Randomly shuffled sequences are routinely used in sequence analysis to evaluate the statistical significance of a biological sequence. In many cases, biologists need sophisticated shuffling tools that preserve not only the counts of distinct letters but also higher-order statistics such as doublet counts, triplet counts, and, in general, k-let counts. We present a sequence analysis tool named uShuffle for generating uniform random permutations of biological sequences (such as DNAs, RNAs, and proteins) that preserve the exact k-let counts. The uShuffle tool implements the latest variant of the Euler algorithm and uses Wilson's algorithm in the crucial step of arborescence generation. It is carefully engineered and extremely efficient. The uShuffle tool achieves maximum flexibility by allowing arbitrary alphabet size and let size. It can be used as a command-line program, a web application, or a utility library. Source code in C, Java, and C#, and integration instructions for Perl and Python are provided.
To compile the uShuffle C library and the command-line tool in a Unix-like environment, download the three files main.c, ushuffle.c, and ushuffle.h, then run the following commands:
$ gcc -O3 -c ushuffle.c $ gcc -o main.exe -O3 main.c ushuffle.o
The uShuffle C library (ushuffle.c and ushuffle.h) exports the following functions as the programming interface:
void shuffle(const char *s, char *t, int l, int k); void shuffle1(const char *s, int l, int k); void shuffle2(char *t); typedef long (*randfunc_t)(); void set_randfunc(randfunc_t randfunc);
The function shuffle accepts four parameters: s is the sequence to be permuted, t is the output random sequence, l is the length of s, and k is the let size. The function shuffle simply calls shuffle1 first and shuffle2 next. The function shuffle1 implements the construction of the directed multigraph. The function shuffle2 implements the loop-erased random walks in the directed multigraph and the generation of the random sequence. The function set_randfunc sets the random number generator.
The executable file main.exe is the command-line tool. It has four options:
-s [string] specifies the input sequence -n [number] specifies the number of random sequences to generate -k [number] specifies the let size to preserve -seed [number] specifies the seed for random number generator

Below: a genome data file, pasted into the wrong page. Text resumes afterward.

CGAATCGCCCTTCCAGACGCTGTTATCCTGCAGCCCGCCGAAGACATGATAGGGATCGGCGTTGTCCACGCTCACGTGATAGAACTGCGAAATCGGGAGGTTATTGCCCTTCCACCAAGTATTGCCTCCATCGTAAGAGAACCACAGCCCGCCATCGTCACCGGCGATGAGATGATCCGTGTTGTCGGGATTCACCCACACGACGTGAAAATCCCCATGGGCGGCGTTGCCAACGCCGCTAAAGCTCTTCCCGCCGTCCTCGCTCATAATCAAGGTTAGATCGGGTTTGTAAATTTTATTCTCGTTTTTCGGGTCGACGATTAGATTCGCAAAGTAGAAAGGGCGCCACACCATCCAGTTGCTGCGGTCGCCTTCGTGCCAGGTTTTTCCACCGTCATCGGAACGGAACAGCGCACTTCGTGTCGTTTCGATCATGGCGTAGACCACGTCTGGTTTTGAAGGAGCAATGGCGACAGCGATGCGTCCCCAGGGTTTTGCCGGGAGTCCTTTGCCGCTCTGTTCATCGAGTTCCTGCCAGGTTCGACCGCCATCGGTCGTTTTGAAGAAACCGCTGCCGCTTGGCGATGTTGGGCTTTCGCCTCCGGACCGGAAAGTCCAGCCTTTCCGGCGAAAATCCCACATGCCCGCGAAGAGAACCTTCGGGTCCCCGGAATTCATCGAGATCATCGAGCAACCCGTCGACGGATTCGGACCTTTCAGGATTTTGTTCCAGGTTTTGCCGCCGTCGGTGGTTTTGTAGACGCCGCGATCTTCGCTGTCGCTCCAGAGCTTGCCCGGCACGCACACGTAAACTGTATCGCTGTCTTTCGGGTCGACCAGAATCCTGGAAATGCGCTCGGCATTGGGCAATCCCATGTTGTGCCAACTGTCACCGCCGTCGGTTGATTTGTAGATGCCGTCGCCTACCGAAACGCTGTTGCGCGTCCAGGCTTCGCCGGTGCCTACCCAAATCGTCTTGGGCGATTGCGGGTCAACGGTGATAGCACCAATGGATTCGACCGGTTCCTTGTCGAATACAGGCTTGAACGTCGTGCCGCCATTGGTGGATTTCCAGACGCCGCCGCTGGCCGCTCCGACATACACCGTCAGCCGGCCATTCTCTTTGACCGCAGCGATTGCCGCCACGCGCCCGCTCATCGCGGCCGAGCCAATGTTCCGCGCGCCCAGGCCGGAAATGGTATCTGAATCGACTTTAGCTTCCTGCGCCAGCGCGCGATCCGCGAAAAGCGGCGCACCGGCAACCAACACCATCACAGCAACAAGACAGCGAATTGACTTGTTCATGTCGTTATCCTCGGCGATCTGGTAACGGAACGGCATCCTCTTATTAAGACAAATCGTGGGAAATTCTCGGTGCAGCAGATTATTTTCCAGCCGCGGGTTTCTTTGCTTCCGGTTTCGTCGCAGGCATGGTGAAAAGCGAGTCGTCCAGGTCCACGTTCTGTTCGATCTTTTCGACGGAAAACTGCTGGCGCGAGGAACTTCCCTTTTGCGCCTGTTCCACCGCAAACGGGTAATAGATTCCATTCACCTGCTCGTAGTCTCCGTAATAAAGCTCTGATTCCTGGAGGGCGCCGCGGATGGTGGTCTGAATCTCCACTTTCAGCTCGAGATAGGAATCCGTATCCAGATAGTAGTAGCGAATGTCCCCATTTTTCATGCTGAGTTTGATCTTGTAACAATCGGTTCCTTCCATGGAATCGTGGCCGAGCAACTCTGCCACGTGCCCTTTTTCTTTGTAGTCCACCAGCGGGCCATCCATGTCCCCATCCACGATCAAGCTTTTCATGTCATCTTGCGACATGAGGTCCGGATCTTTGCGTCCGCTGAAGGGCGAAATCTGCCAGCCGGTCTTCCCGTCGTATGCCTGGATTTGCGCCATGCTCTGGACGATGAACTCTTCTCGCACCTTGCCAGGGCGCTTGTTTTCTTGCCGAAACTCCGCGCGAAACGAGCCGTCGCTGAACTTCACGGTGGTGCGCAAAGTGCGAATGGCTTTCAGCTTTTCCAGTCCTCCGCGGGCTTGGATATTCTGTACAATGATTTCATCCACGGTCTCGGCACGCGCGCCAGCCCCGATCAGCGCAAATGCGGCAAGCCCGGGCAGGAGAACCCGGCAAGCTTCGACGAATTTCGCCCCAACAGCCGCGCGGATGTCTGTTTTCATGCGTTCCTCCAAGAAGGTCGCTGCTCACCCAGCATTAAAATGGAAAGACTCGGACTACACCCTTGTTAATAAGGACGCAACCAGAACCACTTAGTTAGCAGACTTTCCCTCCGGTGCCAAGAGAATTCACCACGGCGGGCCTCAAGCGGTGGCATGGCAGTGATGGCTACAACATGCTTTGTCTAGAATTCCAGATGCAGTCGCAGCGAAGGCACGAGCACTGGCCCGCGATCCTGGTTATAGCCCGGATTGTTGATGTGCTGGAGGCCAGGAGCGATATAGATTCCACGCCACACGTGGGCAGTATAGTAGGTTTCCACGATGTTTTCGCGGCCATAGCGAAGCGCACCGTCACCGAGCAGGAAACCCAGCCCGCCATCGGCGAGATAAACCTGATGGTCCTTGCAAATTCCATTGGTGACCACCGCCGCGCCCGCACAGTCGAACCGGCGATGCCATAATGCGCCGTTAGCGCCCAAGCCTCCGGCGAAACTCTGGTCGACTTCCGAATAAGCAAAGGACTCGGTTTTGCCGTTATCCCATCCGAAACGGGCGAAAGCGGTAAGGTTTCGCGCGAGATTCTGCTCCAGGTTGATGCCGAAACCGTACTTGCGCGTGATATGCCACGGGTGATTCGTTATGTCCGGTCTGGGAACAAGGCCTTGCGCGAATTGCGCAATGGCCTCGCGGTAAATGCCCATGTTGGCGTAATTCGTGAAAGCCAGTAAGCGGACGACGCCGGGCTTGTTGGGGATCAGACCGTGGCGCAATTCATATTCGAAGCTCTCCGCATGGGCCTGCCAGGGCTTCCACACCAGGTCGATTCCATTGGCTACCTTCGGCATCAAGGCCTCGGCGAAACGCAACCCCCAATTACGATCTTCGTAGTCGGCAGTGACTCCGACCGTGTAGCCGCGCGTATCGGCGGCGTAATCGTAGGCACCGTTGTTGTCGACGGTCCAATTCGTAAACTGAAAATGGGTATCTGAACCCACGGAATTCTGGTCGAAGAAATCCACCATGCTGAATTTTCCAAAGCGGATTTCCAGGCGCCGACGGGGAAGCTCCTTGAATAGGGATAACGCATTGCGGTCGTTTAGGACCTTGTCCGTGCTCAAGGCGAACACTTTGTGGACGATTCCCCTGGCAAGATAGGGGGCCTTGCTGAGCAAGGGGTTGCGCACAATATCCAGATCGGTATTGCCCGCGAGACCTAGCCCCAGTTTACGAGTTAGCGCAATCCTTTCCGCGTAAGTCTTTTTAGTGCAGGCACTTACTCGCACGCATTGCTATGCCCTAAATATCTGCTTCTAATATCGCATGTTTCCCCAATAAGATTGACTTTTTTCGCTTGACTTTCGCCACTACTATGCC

Note that the command-line tool is meant to be a minimal example of using the uShuffle C library in your own program. If you need more functions such as file input in FASTA format, please feel free to extend it with additional options.
To compile the Java program and run it locally in the applet viewer, download the three files UShuffle.java, ushuffle.manifest, and ushuffle.html, then run the following commands:
$ javac -deprecation *.java $ jar -cmf ushuffle.manifest ushuffle.jar *.class $ appletviewer -J-mx1000m ushuffle.html
Note that the -J-mx1000m option for appletviewer sets the Java heap size. To learn more about this, follow the link How to Increase Java Heap Size on Windows Platform.
The Java program can also be run as a command-line tool with exactly the same options as the C command-line tool. The public methods for the uShuffle Java library have slightly different signatures:
public void shuffle(char s, char t, int l, int k); public void shuffle1(char s, int l, int k); public void shuffle2(char t); public void set_randfunc(Random rand);
The C# program UShuffle.cs is ported from the Java program; it is almost identical to the Java version except that it doesn't have an applet interface.
To build the Perl module, download and unzip the file perl.zip, then run the command make. To verify that the module is built properly, run the command perl test from the directory Ushuffle. To install the module on your system, run the command make install from the directory Ushuffle.
To build and install the Python module, follow the link How to Use uShuffle in Python.
To repeat the experiments described in our paper, download and unzip the file experiments.zip, then follow the instructions in the README file.
Minghui Jiang, James Anderson, Joel Gillespie, and Martin Mayne. uShuffle: a useful tool for shuffling biological sequences while preserving the k-let counts. BMC Bioinformatics, 9:#192, 2008.
From left to right: James, Martin, Joel, and Minghui. The eight letters shown in the four sheets of paper is a permutation of "uShuffle".
Last modified: Thu Apr 29 10:22:24 MDT 2010 _ _